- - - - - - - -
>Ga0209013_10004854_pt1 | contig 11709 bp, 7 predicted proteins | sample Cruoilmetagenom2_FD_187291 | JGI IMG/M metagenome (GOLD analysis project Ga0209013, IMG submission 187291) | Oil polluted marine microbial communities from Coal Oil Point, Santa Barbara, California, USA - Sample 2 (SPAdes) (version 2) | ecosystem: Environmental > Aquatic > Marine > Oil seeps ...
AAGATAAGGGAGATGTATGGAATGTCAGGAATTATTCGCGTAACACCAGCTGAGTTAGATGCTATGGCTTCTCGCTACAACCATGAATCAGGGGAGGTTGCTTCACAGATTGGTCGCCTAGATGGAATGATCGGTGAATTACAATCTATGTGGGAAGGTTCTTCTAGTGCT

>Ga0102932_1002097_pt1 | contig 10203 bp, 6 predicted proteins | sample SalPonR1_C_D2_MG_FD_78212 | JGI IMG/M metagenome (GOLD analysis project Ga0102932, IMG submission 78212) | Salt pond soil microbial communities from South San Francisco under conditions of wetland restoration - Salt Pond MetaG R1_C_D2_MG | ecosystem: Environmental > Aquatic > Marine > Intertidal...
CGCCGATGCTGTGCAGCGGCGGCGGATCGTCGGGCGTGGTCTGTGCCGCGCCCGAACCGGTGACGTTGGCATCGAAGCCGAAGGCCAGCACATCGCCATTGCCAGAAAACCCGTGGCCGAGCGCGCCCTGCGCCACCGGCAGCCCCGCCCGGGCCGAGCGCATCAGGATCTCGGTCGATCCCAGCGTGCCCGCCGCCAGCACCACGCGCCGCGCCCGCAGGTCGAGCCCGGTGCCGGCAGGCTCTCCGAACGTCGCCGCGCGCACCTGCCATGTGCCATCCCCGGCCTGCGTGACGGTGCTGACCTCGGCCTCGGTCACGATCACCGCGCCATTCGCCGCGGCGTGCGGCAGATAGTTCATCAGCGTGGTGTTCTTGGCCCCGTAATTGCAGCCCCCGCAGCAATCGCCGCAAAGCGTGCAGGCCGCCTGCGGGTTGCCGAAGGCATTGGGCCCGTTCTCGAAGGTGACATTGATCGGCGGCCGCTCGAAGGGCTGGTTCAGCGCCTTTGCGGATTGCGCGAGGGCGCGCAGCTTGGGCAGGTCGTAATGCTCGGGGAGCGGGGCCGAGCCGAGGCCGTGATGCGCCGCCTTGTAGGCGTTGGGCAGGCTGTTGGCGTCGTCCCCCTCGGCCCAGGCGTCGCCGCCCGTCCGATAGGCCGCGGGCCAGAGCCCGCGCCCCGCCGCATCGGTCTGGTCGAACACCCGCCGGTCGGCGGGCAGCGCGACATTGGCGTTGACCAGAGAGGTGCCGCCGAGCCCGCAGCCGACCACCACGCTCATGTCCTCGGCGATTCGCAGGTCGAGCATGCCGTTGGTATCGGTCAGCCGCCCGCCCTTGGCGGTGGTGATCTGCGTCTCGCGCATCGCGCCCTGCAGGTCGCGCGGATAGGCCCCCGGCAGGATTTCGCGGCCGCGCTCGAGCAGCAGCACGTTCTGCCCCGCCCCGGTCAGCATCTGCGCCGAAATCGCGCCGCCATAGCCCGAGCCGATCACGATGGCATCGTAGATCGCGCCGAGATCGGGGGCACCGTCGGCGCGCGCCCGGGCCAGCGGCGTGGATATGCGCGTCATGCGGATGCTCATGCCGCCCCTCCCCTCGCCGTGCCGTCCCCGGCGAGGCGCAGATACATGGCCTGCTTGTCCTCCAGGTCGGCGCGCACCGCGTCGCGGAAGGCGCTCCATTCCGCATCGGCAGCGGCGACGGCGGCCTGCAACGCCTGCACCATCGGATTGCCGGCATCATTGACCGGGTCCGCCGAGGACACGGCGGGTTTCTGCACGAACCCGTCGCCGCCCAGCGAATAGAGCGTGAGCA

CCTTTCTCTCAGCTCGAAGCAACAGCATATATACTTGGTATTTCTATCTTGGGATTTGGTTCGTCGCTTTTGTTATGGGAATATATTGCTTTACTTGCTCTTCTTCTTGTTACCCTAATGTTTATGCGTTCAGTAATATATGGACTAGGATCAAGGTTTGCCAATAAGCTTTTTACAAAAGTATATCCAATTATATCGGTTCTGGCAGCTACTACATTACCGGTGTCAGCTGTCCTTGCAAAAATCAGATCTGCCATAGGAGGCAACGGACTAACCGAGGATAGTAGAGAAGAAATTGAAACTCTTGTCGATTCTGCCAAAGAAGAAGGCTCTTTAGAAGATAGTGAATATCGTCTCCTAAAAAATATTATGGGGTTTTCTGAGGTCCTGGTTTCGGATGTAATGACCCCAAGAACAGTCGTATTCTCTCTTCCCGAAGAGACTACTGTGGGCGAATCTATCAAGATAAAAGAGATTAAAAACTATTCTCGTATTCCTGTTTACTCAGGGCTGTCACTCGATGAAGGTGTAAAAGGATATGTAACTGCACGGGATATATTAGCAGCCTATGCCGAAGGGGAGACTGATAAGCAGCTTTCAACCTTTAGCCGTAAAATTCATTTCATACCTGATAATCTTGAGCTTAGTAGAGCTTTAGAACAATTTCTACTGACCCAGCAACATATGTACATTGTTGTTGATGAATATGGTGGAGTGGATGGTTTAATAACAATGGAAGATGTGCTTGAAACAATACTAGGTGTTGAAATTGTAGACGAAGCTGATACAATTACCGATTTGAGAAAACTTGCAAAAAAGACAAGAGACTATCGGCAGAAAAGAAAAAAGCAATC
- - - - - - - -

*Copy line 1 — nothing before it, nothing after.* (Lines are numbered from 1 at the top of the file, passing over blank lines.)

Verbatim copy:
>Ga0209013_10004854_pt1 | contig 11709 bp, 7 predicted proteins | sample Cruoilmetagenom2_FD_187291 | JGI IMG/M metagenome (GOLD analysis project Ga0209013, IMG submission 187291) | Oil polluted marine microbial communities from Coal Oil Point, Santa Barbara, California, USA - Sample 2 (SPAdes) (version 2) | ecosystem: Environmental > Aquatic > Marine > Oil seeps ...